The 2.0 Framework introduced a new design concept with provider-based features, which .NET 3.5 continues to support and make good use of. Rather than creating features and services where the internal implementations are "black boxes," the new provider-based features allow you to author custom implementations of business logic and data access logic. You can then swap these custom implementations into place with a few simple configuration settings.
The core design pattern used by provider-based features is the Strategy pattern. The Strategy pattern is a design approach that allows you to plug in different implementations for the core logic of a feature. In the case of both the 2.0 or 3.5 Frameworks and both ASP.NET 2.0 and ASP.NET 3.5, the providers are the implementation of the Strategy design pattern.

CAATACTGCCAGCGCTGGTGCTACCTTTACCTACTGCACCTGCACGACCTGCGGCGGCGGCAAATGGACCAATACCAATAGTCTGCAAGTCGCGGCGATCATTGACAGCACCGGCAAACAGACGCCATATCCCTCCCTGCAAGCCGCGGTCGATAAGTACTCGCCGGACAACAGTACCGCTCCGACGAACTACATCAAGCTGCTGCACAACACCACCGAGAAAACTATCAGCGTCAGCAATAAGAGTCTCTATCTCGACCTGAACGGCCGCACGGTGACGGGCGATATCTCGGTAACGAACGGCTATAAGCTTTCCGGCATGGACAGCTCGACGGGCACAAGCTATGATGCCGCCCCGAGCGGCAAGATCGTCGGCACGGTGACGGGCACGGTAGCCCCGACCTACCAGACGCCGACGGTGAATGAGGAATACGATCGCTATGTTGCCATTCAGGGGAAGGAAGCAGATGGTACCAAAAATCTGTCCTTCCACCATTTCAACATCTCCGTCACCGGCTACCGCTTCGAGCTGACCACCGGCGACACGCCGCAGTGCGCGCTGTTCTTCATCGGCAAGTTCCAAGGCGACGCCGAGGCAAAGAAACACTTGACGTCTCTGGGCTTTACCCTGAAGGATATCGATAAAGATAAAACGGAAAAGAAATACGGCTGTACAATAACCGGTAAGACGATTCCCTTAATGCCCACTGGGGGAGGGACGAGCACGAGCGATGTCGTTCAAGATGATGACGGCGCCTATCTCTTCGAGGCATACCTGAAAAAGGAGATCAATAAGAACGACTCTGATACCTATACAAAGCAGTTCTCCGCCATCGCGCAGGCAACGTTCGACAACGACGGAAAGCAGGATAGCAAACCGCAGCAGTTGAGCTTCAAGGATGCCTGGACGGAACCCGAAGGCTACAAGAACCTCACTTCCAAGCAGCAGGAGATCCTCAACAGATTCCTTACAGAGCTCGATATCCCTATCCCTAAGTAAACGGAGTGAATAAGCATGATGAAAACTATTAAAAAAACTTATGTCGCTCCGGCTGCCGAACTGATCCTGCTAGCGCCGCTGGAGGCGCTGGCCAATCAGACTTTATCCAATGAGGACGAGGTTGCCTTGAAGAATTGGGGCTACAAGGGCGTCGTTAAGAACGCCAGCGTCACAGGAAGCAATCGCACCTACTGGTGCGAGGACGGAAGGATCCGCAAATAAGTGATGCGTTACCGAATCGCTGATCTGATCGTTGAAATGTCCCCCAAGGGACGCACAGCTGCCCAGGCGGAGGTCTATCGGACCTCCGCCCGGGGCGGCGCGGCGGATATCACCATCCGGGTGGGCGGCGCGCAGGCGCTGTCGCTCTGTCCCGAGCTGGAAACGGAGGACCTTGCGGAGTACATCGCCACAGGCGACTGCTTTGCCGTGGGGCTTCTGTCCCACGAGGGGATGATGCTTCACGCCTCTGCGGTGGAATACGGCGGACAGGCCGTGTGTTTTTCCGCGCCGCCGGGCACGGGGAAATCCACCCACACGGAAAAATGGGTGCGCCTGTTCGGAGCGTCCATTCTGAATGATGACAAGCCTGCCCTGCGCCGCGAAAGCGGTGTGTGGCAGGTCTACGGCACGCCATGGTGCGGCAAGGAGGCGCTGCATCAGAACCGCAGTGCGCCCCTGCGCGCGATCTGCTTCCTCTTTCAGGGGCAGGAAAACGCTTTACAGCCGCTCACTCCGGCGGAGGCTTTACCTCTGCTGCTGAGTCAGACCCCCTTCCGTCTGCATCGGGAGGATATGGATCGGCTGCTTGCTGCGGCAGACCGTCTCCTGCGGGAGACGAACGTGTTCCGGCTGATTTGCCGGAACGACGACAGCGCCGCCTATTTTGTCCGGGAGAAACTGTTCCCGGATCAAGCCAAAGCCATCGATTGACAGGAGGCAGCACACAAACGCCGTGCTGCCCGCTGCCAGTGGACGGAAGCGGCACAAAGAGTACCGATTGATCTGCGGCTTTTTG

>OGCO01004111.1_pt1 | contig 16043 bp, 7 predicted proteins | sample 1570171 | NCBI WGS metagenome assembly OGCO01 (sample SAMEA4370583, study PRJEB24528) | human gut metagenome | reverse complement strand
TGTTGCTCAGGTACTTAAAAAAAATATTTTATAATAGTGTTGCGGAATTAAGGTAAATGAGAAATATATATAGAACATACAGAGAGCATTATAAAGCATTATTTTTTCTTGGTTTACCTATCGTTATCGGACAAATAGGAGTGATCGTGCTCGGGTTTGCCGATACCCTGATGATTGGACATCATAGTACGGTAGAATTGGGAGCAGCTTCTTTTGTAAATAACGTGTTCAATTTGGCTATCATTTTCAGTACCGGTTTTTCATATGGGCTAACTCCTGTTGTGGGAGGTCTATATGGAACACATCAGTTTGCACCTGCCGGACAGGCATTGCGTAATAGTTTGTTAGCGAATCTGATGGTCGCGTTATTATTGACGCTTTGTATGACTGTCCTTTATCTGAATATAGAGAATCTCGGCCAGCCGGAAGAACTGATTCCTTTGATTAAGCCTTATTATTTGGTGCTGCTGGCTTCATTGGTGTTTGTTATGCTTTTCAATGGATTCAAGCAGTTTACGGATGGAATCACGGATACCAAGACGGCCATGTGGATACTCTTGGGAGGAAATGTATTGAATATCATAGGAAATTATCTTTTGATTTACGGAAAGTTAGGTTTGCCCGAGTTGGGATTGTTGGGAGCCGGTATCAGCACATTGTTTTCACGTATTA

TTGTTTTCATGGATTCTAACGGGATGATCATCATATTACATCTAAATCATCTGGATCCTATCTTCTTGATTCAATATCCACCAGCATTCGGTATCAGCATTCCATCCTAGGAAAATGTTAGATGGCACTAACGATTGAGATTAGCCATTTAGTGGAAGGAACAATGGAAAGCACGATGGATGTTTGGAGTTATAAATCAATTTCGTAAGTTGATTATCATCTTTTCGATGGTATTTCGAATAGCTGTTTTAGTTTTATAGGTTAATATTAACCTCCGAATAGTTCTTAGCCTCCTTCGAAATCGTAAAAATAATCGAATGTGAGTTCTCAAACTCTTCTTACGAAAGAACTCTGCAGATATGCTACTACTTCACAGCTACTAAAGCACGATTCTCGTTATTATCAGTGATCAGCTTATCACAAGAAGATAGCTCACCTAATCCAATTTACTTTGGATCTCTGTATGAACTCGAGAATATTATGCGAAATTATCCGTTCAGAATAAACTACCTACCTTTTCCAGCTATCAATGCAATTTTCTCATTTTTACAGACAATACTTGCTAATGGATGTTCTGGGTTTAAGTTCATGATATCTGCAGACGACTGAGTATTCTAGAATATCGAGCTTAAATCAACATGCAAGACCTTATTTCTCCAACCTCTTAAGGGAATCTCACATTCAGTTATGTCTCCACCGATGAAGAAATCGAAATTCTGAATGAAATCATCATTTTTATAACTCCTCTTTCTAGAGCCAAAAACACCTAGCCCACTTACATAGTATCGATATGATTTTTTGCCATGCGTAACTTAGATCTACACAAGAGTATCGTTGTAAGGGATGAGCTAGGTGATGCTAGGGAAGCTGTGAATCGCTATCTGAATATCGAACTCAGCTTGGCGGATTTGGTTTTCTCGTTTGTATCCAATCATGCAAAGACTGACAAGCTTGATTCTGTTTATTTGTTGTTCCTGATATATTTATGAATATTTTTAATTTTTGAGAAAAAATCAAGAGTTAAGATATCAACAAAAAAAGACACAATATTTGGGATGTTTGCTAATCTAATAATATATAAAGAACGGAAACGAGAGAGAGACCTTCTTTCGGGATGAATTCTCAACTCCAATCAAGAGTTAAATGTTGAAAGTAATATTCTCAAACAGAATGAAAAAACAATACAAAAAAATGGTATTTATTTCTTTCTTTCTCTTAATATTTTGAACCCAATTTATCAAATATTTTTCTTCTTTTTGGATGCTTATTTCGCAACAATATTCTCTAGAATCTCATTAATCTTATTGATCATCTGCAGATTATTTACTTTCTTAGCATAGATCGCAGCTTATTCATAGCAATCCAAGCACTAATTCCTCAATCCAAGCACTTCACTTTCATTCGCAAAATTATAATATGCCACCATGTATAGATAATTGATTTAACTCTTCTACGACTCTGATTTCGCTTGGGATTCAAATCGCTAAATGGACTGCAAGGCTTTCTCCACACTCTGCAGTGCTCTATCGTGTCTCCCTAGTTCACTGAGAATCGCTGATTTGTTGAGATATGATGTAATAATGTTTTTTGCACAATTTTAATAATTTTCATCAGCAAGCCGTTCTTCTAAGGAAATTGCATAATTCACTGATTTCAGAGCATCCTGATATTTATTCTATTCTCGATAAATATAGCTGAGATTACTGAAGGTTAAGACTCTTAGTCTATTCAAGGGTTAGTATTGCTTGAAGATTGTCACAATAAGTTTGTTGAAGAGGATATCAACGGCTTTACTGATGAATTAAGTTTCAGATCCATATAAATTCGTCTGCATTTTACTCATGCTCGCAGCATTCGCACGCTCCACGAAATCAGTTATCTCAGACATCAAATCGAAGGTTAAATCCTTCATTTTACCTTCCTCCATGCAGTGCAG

A number of support classes exist in System.Configuration, System.Configuration.Providers and System.Web.Configuration to make it easier to write provider-based features yourself. You can use the existing provider base class in conjunction with provider-specific configuration classes to build the basic underpinnings of a provider-based feature.
Overall the sample provider-based feature that was shown had roughly 200 lines for code (and that includes the braces!). Approximately half of the code is boilerplate implementation of things like the provider collection and the configuration class. However, with around only 100 lines of actual initialization code (and again ...